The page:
There are numerous perspectives and fundamental disagreement about the true definition of leadership. The good news is, most definitions of leadership fit into two broad categories. On one hand, we can think of a person who has a supervisory or management title as being a leader. On the other hand, we can think of a person who supports and guides a group to work toward common goals as being a leader. The first definition is based on a person’s formal role within an organization. The second definition is based on the function the leader serves and the group’s outcome.
Most books about leadership either explicitly or implicitly define leadership in terms of who is in charge, as does much of the academic study of leadership. The assumption is that leadership is about the position rather than the person. How do you know someone is a leader? You see if they have a title that implies they are in a leadership role. How do you study leadership to understand what it is about? You find people who are in leadership positions and study what they are doing. Who writes books about leadership? People who have been in leadership positions. Whose leadership books get published? Those who have had leadership titles in companies with recognizable brands. How does one get better at leadership? They read those books. The authors must know something about leadership, because they have been in leadership positions, right?
Maybe not. A large global survey of employee attitudes toward management found that less than half of respondents trust their boss. Another study suggests that about 50% of employees who quit their jobs do so because of their managers. Moreover, research indicates that somewhere between 30%-60% of those in leadership roles are actively destructive to their organizations. Based on these abysmal statistics it is likely that many authors of popular leadership books are part of the problem, not the answer. We can’t assume that people who are or have been in leadership roles can tell us much about how to be effective leaders.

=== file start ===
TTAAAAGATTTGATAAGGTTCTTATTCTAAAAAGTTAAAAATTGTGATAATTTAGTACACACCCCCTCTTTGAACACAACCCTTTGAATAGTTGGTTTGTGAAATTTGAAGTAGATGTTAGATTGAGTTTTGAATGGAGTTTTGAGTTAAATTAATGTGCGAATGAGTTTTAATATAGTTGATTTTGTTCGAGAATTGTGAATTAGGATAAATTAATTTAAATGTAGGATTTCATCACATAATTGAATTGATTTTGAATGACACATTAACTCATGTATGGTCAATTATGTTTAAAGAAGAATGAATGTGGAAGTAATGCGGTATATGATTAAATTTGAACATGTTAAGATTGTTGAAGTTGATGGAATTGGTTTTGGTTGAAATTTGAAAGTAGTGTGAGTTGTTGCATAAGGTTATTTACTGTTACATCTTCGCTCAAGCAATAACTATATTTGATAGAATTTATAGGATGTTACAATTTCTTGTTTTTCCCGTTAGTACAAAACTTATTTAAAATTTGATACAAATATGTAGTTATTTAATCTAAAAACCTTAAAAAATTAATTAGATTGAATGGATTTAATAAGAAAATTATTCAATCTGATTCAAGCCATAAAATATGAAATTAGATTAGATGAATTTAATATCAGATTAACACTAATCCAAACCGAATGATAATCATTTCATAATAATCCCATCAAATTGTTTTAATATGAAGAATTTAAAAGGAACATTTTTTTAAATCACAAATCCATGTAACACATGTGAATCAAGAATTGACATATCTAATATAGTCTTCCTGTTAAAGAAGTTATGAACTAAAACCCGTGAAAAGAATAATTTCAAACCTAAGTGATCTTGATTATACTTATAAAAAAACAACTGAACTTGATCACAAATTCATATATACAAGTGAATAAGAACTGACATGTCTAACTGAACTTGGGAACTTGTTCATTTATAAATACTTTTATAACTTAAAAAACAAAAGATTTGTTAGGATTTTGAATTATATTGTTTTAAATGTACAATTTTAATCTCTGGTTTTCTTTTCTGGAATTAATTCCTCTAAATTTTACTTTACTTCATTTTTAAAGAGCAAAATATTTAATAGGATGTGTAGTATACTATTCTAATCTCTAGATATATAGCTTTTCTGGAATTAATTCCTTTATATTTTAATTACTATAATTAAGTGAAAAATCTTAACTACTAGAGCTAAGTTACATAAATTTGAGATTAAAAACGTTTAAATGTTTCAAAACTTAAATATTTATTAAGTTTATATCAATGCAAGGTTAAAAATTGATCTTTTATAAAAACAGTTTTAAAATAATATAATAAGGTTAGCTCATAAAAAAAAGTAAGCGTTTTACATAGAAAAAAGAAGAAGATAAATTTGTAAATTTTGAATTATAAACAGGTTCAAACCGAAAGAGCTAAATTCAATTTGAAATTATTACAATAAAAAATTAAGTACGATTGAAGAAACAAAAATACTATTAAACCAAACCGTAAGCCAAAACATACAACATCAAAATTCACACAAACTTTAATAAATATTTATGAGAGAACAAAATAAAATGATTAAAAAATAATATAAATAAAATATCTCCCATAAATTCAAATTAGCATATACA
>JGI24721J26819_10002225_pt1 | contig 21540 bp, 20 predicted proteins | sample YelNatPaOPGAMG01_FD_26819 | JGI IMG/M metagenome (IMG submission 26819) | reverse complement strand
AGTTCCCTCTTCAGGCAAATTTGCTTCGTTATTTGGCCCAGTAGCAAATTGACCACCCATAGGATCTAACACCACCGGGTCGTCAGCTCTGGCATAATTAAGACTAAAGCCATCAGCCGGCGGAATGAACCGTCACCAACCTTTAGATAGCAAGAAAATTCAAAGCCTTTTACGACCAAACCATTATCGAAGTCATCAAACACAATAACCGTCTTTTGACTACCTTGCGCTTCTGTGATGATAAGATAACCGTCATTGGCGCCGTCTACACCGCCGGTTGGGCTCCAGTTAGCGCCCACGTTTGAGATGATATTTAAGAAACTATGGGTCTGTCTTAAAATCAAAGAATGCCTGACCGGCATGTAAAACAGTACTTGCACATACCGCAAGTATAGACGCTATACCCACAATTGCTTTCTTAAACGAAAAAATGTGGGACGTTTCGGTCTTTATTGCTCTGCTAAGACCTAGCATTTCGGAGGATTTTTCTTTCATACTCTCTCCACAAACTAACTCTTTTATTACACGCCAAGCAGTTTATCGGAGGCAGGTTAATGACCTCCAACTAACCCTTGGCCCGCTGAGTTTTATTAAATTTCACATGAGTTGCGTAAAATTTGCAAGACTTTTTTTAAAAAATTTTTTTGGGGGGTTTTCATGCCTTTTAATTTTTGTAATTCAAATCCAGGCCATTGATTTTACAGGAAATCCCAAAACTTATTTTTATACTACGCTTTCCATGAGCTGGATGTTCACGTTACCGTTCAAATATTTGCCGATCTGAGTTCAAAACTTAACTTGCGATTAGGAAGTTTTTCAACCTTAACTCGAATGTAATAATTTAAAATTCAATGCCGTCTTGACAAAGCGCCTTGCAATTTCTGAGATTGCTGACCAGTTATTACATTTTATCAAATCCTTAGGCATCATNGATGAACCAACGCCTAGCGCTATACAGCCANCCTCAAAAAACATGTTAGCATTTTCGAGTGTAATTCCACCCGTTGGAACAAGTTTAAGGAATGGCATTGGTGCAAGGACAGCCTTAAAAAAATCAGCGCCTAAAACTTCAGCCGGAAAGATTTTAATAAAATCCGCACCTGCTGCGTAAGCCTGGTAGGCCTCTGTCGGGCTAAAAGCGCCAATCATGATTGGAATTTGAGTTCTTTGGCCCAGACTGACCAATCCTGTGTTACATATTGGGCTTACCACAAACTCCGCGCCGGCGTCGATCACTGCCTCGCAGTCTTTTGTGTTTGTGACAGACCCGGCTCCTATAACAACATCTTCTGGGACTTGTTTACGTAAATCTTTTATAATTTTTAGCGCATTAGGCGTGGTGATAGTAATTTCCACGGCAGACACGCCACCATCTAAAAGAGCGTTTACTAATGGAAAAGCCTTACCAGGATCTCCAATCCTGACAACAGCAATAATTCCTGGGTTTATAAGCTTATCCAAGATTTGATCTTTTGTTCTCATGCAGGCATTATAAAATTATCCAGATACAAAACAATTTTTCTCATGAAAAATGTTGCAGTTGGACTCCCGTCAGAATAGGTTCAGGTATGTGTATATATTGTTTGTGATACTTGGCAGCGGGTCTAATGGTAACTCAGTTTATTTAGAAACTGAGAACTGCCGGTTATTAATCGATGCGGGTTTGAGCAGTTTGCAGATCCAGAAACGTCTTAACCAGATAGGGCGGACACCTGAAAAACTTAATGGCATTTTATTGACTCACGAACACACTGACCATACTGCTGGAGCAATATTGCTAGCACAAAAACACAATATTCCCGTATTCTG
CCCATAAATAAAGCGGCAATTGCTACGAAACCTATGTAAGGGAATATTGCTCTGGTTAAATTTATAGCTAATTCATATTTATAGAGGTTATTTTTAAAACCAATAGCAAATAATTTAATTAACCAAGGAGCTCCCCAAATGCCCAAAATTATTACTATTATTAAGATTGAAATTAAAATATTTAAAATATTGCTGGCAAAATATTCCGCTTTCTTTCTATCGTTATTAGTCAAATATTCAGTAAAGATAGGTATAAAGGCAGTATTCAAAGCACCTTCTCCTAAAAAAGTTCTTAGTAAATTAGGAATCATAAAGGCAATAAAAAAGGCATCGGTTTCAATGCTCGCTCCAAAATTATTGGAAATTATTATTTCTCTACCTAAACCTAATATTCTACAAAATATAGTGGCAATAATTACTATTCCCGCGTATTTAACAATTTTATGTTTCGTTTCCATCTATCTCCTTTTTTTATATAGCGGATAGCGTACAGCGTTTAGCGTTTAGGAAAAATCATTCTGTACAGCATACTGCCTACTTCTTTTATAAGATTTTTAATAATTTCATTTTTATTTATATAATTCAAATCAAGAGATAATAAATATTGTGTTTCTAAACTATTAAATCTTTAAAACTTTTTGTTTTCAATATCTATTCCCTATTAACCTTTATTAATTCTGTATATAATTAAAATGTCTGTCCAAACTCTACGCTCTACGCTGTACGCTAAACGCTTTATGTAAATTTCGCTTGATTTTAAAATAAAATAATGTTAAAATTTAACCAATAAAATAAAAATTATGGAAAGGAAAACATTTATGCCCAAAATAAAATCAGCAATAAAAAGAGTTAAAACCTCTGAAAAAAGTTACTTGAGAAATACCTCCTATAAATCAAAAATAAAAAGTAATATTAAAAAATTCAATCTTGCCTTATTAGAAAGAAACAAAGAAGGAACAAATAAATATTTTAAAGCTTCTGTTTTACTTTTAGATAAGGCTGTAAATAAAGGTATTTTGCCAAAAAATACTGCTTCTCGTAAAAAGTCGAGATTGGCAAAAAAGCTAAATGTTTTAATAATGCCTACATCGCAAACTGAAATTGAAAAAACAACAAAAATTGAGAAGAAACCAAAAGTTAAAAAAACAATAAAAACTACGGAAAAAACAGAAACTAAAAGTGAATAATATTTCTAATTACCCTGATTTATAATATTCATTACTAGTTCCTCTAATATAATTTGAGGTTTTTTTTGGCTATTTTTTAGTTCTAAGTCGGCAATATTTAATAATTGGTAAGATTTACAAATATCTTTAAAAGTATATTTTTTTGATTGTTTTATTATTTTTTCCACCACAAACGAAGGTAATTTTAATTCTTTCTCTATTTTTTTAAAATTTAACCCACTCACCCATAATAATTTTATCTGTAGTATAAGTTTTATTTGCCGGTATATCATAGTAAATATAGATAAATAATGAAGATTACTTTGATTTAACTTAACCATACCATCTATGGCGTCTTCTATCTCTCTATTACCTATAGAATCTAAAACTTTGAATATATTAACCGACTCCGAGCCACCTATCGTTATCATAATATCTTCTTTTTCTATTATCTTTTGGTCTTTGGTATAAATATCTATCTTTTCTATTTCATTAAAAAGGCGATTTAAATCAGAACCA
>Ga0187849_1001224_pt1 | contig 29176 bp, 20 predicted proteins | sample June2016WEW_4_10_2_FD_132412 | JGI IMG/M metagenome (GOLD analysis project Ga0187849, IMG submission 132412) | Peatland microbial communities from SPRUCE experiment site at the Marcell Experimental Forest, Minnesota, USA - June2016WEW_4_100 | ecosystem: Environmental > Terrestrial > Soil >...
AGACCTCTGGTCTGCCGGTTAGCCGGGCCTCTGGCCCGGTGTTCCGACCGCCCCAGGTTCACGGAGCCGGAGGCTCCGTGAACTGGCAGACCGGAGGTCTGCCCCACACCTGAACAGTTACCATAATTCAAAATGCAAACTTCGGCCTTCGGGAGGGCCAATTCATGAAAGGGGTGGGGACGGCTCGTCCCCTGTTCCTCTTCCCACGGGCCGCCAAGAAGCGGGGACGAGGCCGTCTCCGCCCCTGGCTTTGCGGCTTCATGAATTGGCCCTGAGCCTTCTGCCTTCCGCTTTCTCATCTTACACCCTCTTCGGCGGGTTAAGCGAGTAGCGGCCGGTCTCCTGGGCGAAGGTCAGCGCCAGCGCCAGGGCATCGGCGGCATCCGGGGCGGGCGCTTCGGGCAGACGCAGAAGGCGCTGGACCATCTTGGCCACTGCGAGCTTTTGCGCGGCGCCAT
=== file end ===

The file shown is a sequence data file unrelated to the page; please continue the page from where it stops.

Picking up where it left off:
If you really want to understand what leadership is about, it is useful to start with three fundamentals about humans. First, we are biologically wired to live in groups. Second, because we are group-living, we are motivated to get along with other people because there is safety in numbers. Third, we are also hard-wired to compete for resources because better food and access to other resources maximizes our individual chance for survival.
People are inherently driven by two competing motives that can destroy group success. We all need to get along, but we also need to get ahead. Those needs are at odds, and when unmanaged in groups, the groups fail. The most successful groups are able to get along and get ahead.
People rarely are balanced across these two motives. Some may be overly careful about going along with the group to avoid conflict. If the group is overly focused on harmony, it likely will lack direction. They may be happy and kind to each other, but they may not accomplish much. Others may be overly competitive in a way that destroys group harmony. If group members are focused on competing with each other, the group likely will be directionless because of competing perspectives. Only when both motives are managed and balanced within the group can it achieve safety in numbers and access to the resources necessary for survival. That was true thousands of years ago for groups living in caves, and it remains true today in the modern corporate world.